A.

INTRODUCTION

Intellectual Property
• Defined: an ownership interest in useful information or knowledge. • Role of municipal (local/national) law:
 

Creates intellectual property rights. Establishes rules for transferring intellectual property rights. Establishes guidelines for the uniform definition and protection of intellectual property. Makes it easier for owners to acquire rights in different countries.
1

• Role of international law:

B. COPYRIGHTS

Copyright Defined: right in an original intellectual creation in the fields of art, literature, music or science that have been fixed in a tangible medium for the purpose of communication.
• Original intellectual creation (or work): something that the author has infused with creativity.
2

B. COPYRIGHTS
• Works in the fields of art, literature, music or science:
Literary, dramatic, musical and artistic works.  Sound recordings.  Films.  Radio and television broadcasts.  Computer programs (in some countries).

• Works fixed in a tangible medium of expression: medium that is permanent for
at least some time
3

B. COPYRIGHTS

No formalities are required to establish a copyright
• No requirement to use © or the word copyright • No requirement to disclose the copyright owner • No requirement to state the date when the work was first published • No requirement to register
4

B. COPYRIGHTS

Duration: a copyright lasts for 50 years following the author's death (Berne Convention). Scope of rights: copyright holder may only restrict the use of the work itself.
• May not prevent others from using the idea or the knowledge contained in the copyrighted work.
5

B. COPYRIGHTS
• Pecuniary Rights (i.e., to exploit a work for economic gain):
Right to reproduce.  Right to distribute.

• Exhaustion of Rights: once a work has been distributed to the public, the right to control its distribution comes to an end.

Right of performance.

6

B. COPYRIGHTS
• Moral Rights (i.e., to prohibit others from tampering with a work).

These include:
• Right to object to distortion, mutilation or modification. • Right to be recognized as the author. • Right to control public access to the work. • Right to correct or retract a work.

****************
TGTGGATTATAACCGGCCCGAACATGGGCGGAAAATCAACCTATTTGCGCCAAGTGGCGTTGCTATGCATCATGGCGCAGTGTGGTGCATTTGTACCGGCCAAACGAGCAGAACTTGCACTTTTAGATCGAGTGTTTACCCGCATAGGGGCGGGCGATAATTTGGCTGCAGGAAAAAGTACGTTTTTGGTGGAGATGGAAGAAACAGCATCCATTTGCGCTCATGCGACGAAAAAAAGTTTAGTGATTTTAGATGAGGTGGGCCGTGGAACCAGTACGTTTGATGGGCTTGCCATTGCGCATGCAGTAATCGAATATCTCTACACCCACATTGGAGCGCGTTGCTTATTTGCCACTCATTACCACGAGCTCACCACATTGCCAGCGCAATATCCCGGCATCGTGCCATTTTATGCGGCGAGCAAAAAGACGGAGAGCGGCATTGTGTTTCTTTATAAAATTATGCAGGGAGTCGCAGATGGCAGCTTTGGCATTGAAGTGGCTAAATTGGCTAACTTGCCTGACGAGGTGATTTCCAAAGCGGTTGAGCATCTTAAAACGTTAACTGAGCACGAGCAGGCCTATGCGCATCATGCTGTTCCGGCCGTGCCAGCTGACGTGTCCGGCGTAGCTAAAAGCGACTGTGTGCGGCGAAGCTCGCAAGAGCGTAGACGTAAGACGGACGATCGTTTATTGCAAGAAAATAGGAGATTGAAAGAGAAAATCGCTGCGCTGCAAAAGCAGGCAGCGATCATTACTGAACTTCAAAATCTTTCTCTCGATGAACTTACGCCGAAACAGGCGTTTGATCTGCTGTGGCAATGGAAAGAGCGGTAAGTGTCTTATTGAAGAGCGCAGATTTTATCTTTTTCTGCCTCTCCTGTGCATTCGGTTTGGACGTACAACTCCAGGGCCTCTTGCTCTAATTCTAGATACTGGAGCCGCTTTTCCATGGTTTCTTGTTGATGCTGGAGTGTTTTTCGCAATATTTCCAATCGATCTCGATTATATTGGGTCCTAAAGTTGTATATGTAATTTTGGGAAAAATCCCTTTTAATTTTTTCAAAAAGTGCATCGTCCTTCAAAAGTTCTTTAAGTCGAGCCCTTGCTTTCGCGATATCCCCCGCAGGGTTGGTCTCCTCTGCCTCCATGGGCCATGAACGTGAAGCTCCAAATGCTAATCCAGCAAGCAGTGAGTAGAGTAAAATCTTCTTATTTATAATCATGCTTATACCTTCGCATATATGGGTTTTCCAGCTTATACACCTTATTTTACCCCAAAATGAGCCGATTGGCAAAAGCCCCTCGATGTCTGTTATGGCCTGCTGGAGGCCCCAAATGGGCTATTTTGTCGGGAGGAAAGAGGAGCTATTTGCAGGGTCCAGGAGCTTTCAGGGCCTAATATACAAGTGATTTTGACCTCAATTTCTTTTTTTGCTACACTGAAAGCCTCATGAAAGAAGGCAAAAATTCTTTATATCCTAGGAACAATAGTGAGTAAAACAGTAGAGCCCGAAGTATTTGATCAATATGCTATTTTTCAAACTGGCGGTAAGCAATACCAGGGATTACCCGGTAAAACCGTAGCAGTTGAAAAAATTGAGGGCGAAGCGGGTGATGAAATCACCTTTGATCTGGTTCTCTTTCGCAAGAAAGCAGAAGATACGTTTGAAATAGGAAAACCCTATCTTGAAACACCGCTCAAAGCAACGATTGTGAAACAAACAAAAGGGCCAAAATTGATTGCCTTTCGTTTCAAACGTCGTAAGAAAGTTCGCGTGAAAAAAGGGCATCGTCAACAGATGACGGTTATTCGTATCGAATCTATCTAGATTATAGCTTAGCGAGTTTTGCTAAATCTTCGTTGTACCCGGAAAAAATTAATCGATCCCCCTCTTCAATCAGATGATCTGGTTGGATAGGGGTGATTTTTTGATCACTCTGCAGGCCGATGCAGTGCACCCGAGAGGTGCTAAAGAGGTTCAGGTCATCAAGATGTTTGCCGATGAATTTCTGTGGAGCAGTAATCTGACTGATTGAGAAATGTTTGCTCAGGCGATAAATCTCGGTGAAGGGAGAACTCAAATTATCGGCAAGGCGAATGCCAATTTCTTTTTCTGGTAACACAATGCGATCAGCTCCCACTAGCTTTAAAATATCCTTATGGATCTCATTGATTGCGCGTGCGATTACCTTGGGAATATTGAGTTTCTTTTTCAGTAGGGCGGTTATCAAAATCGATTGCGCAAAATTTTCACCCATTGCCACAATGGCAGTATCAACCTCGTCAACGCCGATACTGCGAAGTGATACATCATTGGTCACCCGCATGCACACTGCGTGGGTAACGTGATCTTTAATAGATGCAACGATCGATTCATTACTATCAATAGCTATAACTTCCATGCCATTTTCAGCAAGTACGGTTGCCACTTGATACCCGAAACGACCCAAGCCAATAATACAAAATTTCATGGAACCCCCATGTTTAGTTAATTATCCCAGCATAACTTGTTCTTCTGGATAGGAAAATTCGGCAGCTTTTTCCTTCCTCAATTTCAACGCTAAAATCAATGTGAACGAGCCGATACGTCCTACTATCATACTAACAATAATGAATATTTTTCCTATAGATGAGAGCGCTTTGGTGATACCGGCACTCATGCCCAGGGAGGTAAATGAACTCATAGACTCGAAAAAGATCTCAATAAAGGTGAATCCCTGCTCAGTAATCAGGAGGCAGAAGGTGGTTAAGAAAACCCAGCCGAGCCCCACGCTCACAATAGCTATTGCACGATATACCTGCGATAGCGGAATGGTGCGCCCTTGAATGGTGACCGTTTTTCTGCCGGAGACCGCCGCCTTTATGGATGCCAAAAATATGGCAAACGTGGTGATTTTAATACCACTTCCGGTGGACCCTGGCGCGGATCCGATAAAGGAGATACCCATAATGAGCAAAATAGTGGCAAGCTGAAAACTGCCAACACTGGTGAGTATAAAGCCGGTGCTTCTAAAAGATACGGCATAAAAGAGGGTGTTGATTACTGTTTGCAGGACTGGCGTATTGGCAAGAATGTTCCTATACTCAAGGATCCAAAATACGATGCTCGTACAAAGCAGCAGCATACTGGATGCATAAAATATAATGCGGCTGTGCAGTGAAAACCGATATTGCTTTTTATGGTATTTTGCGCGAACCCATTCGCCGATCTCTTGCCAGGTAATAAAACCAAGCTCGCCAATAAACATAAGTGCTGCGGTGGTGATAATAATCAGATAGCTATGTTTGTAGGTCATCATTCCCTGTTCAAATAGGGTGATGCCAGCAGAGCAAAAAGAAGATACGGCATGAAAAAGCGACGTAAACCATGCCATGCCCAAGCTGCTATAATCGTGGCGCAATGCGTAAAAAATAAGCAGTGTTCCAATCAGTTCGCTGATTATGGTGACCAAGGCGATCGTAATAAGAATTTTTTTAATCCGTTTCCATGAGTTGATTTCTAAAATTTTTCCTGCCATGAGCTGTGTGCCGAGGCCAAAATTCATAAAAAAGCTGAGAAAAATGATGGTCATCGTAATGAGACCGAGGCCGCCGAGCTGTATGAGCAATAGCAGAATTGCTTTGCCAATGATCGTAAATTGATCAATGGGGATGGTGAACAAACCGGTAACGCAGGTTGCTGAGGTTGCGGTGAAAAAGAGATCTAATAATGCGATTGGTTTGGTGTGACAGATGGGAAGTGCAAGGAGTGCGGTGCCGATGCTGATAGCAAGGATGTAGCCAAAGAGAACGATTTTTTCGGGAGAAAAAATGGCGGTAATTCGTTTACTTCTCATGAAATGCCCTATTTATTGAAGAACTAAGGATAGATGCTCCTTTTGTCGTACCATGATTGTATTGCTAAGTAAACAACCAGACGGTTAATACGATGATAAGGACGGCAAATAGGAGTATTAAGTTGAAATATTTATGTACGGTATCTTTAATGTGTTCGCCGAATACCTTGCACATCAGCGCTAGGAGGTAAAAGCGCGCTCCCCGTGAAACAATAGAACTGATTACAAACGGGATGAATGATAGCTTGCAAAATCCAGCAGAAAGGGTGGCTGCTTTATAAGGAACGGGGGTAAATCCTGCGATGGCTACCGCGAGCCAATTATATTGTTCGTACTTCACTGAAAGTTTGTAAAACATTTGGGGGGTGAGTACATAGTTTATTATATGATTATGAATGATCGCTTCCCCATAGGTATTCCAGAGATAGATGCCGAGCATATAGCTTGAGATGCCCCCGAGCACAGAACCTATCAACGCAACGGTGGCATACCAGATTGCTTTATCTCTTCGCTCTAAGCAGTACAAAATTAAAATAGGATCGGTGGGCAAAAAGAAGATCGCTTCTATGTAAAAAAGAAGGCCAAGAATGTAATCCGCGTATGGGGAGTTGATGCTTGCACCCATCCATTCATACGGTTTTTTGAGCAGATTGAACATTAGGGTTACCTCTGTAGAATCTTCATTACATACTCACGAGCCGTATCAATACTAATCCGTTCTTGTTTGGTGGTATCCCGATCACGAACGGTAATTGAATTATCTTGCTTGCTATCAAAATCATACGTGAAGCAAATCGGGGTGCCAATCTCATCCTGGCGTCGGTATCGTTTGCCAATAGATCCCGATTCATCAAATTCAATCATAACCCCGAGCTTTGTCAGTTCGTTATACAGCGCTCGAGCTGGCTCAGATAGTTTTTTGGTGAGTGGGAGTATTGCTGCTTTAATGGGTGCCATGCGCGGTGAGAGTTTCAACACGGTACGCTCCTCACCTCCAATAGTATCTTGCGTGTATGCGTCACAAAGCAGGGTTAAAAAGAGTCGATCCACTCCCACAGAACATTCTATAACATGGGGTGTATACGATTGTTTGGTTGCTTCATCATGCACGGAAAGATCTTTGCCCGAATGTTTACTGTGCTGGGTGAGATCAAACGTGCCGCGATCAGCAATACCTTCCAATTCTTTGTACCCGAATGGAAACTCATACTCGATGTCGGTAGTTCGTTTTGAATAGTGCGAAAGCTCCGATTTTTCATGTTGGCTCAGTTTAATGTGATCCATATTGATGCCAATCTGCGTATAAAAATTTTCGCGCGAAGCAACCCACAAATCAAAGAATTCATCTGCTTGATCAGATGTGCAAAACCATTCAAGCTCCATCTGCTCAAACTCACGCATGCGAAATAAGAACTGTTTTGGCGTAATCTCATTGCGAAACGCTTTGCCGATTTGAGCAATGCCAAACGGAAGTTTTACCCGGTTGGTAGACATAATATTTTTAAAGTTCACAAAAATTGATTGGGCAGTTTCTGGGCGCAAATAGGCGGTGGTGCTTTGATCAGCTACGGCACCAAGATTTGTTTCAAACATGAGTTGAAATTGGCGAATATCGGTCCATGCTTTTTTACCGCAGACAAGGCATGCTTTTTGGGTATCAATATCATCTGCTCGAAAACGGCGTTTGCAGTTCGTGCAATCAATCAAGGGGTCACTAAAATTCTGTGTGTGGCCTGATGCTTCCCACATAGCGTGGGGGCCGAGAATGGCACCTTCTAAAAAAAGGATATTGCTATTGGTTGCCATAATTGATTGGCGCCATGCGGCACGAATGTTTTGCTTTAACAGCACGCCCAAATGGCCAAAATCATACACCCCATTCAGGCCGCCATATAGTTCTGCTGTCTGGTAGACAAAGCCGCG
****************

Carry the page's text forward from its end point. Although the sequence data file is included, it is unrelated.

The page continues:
7

B. COPYRIGHTS

WTO’s Agreement on Trade- Related Aspects of Intellectual Property Rights (Agreement on TRIPS): requires WTO member states to comply with the provisions of the Berne Convention.
• Caveat: Does not require WTO member states to comply with the Berne Convention provisions granting moral rights to authors.

8

B. COPYRIGHTS

Uses that do not constitute an infringement of a copyright (commonly are):
• Use in a court or administrative proceeding • Use by the police if the material (such as a portrait) is needed to maintain public safety • Use for instructional purposes in schools
9

B. COPYRIGHTS
• Use for a purely private purpose • Use in brief quotations in scholarly or literary works, or in reviews • Use in extended quotations of newsworthy speeches or political commentaries

10

C. PATENTS

Patent Defined: rights in new, nonobvious, and useful machines, articles of manufacture, compositions of matter, or processes.

11

C. PATENTS

Requirements for obtaining a patent –
an inventor must show that the invention is: • New: that no other inventor can have obtained a
patent for the same invention. • Non-obvious: that the subject matter of an invention was not obvious at the time the invention was made to a person having ordinary skill in the art to which said subject matter pertains. • Useful: that the machine, product, or process is one that can be used in industry or commerce.

12

C. PATENTS

Inventions Excluded from Patent Protection (according to WTO’s

Agreement on Trade-Related Aspects of Intellectual Property Rights ): • Inventions that harm the ordre public or morality. • Inventions involving diagnostic, therapeutic, and surgical methods for the treatment of humans or animals.
13

C. PATENTS
• New plants and animals other than microorganisms

Caveat: states must provide protection for plant varieties.